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Health & Exercise Forum

Vaccines and Children: What Every Parent Should Know, Part 1

Apr 8, 2019

Part 1 of 3

This column is a monthly feature of “Health & Exercise Forum” in association with the students and faculty of Geisinger Commonwealth School of Medicine.

Guest Author: Timothy D. Welby, MD – board certified pediatrician at Pediatrics of NEPA and associate professor of pediatrics at GCSOM.

Timothy Welby, M.D.

For centuries, millions of adults and children died around the world of illnesses that are now preventable with vaccinations. In fact, just a generation ago, most Americans knew a family who lost a child to measles or pertussis (whooping cough). Those of that era also knew someone who had been paralyzed for life by childhood polio. But, thanks to modern medicine and science, this is no longer a common occurrence or fear. For example, in 2000, measles was eliminated in the United States, according to the Centers for Disease Control (CDC). However, since 2000, outbreaks of these preventable diseases have reoccurred. In 2014, almost 400 cases of measles were reported in an Amish community in Ohio. In 2015, almost 200 cases of measles were reported at an amusement park in California. Last year, 18 cases were reported in New York in the Orthodox Jewish Communities and this year the count rises again. What do all these outbreaks have in common? Unvaccinated children!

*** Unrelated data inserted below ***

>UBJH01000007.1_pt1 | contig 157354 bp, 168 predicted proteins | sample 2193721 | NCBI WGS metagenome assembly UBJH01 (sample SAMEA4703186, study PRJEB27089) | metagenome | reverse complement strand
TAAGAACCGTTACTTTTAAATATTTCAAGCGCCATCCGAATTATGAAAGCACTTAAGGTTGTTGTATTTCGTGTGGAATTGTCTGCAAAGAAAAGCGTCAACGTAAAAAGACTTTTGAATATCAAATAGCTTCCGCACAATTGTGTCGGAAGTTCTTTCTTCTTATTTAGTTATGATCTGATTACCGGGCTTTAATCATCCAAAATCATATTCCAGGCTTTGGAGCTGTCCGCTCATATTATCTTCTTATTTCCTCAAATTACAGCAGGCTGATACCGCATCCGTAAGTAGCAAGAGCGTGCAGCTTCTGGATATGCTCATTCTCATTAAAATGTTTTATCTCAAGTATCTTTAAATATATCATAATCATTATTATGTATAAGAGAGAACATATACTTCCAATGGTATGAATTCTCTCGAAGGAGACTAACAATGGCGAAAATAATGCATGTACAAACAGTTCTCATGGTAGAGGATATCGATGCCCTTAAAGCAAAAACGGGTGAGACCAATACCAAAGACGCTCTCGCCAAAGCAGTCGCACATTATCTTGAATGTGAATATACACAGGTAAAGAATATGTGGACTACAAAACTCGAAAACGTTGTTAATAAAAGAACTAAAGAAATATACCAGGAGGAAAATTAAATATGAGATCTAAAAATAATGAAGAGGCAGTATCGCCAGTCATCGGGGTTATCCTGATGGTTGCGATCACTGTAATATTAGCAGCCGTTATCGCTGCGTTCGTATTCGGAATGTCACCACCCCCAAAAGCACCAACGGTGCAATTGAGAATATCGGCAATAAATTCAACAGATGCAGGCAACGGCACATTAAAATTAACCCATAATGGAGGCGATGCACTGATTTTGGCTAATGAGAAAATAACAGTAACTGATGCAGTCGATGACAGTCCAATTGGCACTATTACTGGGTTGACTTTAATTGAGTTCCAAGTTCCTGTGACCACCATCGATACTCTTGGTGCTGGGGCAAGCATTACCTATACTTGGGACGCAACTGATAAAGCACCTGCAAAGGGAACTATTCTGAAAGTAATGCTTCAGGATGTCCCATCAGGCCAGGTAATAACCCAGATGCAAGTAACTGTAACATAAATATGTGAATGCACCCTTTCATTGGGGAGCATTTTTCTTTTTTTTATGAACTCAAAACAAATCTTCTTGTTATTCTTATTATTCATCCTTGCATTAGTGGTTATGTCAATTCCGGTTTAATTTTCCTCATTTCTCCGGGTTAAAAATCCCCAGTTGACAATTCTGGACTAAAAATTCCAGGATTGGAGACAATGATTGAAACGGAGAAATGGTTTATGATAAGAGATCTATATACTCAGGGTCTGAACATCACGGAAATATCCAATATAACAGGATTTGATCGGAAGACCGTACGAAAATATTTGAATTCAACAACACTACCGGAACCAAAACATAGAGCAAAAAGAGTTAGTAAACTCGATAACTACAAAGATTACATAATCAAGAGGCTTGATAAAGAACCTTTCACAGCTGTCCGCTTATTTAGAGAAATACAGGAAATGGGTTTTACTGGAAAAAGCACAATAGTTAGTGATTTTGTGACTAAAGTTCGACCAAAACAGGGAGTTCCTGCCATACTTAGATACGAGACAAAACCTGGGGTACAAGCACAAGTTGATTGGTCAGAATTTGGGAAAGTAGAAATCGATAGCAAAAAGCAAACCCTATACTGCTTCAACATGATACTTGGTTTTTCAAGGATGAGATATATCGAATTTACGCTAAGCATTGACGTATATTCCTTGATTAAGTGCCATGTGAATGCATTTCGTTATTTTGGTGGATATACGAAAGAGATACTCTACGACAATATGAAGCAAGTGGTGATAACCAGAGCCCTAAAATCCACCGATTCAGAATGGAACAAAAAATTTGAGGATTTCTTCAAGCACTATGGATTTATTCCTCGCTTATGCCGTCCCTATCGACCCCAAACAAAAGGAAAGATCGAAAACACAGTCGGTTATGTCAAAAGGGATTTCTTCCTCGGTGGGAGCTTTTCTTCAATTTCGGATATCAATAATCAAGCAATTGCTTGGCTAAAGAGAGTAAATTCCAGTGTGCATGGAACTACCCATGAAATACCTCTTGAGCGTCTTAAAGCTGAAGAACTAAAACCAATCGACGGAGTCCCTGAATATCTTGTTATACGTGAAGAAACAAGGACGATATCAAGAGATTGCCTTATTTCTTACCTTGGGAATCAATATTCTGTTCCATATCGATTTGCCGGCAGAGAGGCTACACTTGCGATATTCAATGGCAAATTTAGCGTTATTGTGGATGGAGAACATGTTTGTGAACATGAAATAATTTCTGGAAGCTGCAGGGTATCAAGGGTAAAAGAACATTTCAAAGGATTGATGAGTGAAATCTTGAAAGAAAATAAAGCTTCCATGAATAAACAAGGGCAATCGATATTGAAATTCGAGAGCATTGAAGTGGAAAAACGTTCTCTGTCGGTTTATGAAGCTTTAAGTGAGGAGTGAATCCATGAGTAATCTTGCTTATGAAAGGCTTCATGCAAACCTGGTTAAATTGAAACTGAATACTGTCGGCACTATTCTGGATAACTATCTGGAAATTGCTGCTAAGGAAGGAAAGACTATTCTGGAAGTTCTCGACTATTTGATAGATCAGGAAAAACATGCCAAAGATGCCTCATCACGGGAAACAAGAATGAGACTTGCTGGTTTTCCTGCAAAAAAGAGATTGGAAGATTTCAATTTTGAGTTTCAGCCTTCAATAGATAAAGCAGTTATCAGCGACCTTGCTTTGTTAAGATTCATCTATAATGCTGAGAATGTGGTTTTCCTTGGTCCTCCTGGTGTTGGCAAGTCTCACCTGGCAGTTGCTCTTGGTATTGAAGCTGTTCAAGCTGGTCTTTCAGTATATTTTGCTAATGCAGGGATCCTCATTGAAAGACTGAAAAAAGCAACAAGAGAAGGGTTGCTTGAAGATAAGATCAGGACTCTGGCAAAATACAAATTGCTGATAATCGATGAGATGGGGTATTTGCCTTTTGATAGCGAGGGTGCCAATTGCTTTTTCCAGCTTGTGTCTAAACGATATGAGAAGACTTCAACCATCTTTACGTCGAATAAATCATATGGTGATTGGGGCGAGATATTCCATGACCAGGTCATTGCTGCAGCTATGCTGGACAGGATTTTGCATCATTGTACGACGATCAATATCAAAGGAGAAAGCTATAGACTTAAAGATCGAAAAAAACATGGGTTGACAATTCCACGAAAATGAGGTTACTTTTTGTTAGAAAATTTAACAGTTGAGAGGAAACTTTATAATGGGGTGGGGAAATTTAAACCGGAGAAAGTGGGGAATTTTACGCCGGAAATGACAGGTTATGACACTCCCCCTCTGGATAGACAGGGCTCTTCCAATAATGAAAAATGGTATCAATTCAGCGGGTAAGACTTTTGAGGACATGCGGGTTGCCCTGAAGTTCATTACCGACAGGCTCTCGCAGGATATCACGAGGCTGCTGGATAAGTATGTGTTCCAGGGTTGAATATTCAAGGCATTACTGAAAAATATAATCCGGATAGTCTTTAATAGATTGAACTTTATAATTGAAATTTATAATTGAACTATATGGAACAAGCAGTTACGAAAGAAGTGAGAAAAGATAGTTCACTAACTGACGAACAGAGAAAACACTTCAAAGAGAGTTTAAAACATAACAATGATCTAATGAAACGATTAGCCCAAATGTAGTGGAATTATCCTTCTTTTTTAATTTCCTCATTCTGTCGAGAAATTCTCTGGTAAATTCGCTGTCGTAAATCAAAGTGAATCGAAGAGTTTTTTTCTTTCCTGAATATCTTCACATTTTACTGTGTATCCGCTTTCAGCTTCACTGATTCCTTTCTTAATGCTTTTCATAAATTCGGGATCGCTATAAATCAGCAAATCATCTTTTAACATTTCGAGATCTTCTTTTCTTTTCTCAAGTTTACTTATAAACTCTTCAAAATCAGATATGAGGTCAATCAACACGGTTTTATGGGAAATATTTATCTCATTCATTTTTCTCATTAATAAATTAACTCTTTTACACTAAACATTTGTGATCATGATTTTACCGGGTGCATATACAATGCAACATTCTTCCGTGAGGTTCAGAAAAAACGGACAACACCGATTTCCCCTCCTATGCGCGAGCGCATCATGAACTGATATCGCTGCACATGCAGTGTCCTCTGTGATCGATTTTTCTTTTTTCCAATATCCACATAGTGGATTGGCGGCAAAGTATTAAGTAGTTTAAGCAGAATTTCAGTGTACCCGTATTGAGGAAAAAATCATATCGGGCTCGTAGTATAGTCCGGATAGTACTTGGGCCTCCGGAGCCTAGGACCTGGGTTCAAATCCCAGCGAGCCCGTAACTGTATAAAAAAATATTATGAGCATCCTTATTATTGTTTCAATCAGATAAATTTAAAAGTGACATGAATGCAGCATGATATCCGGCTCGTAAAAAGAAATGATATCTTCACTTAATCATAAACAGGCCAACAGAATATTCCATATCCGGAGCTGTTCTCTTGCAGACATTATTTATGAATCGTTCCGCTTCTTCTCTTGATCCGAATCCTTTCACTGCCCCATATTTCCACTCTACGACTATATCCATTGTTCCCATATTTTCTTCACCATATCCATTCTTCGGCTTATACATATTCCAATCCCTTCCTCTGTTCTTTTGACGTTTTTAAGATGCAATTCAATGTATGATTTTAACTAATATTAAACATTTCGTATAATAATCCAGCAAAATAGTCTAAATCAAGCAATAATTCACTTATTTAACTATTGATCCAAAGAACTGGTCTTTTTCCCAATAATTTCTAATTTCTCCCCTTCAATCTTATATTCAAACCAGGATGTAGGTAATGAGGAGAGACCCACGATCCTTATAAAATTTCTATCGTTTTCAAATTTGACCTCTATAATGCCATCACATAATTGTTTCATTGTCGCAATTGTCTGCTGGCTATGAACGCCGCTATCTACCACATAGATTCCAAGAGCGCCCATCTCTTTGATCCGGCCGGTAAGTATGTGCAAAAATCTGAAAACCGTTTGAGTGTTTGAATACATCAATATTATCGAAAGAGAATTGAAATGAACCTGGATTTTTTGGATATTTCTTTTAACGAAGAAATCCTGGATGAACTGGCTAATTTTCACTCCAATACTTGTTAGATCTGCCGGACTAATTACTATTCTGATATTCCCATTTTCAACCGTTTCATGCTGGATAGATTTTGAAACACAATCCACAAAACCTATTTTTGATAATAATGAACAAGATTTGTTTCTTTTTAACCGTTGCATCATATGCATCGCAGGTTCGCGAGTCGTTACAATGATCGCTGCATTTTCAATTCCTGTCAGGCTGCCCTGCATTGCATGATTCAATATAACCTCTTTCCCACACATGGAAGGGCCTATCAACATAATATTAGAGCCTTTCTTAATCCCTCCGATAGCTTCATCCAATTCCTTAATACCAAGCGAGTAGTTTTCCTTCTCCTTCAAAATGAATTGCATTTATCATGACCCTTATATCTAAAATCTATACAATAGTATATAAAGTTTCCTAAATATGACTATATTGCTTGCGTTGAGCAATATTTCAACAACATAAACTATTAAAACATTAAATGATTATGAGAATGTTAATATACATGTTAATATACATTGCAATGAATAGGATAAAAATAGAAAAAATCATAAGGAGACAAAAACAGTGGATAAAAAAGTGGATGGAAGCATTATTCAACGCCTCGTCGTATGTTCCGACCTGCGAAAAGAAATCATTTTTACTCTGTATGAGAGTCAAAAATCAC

The purpose of this column over the next few weeks is to discuss the prevention of common childhood diseases using vaccinations and to review potential side effects, both real and imagined.

What is a Vaccine?

Vaccines are pharmaceutical products developed through a vigorous scientific research process over many years. These products are designed to “trick” a patient’s immune system into producing immunity against a particular serious illness, usually caused by a bacteria or virus. When a child becomes infected with an illness naturally, the child becomes sick and their immune system recognizes the bacteria or virus as a foreign invader and mounts a response comprised of antibodies and white blood cells in their bloodstream. These antibodies hopefully defeat the illness and the child recovers. In the process, the immune system remembers the particular invader and the next time the child is exposed it will resist it more effectively. A child’s immune system is particularly good at developing memory antibodies to fight infection compared to an adult, however, it cannot do so if it does not get an opportunity. Unfortunately, some of the infections are serious and deadly, especially to infants and children whose nervous systems, hearts and lungs may not be developed enough to survive the infection.